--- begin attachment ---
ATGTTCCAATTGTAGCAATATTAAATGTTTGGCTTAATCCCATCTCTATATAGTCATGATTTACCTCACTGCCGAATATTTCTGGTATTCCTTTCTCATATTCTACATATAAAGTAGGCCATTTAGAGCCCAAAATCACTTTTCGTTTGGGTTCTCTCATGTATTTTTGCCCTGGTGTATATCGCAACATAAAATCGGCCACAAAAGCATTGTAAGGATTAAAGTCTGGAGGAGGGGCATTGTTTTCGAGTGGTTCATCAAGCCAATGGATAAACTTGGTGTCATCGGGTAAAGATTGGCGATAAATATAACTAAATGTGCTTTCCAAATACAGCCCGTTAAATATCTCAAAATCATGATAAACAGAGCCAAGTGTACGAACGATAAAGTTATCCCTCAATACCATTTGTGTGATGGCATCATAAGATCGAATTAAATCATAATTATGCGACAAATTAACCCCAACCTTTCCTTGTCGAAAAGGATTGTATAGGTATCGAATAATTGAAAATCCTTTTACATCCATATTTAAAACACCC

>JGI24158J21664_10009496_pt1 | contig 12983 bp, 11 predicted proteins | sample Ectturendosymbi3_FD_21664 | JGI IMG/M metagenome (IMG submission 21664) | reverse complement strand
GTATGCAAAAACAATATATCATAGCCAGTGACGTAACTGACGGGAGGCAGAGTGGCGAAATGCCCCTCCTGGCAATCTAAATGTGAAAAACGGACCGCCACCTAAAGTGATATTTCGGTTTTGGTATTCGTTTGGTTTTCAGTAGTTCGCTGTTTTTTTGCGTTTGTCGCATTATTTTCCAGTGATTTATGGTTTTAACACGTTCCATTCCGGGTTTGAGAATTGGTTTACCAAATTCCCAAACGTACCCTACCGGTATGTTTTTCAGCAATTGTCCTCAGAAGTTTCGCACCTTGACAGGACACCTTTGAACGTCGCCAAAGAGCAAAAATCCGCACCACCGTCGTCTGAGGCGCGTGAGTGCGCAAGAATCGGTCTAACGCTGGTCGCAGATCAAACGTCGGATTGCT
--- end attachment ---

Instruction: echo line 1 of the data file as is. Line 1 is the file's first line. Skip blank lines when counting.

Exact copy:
ATGTTCCAATTGTAGCAATATTAAATGTTTGGCTTAATCCCATCTCTATATAGTCATGATTTACCTCACTGCCGAATATTTCTGGTATTCCTTTCTCATATTCTACATATAAAGTAGGCCATTTAGAGCCCAAAATCACTTTTCGTTTGGGTTCTCTCATGTATTTTTGCCCTGGTGTATATCGCAACATAAAATCGGCCACAAAAGCATTGTAAGGATTAAAGTCTGGAGGAGGGGCATTGTTTTCGAGTGGTTCATCAAGCCAATGGATAAACTTGGTGTCATCGGGTAAAGATTGGCGATAAATATAACTAAATGTGCTTTCCAAATACAGCCCGTTAAATATCTCAAAATCATGATAAACAGAGCCAAGTGTACGAACGATAAAGTTATCCCTCAATACCATTTGTGTGATGGCATCATAAGATCGAATTAAATCATAATTATGCGACAAATTAACCCCAACCTTTCCTTGTCGAAAAGGATTGTATAGGTATCGAATAATTGAAAATCCTTTTACATCCATATTTAAAACACCC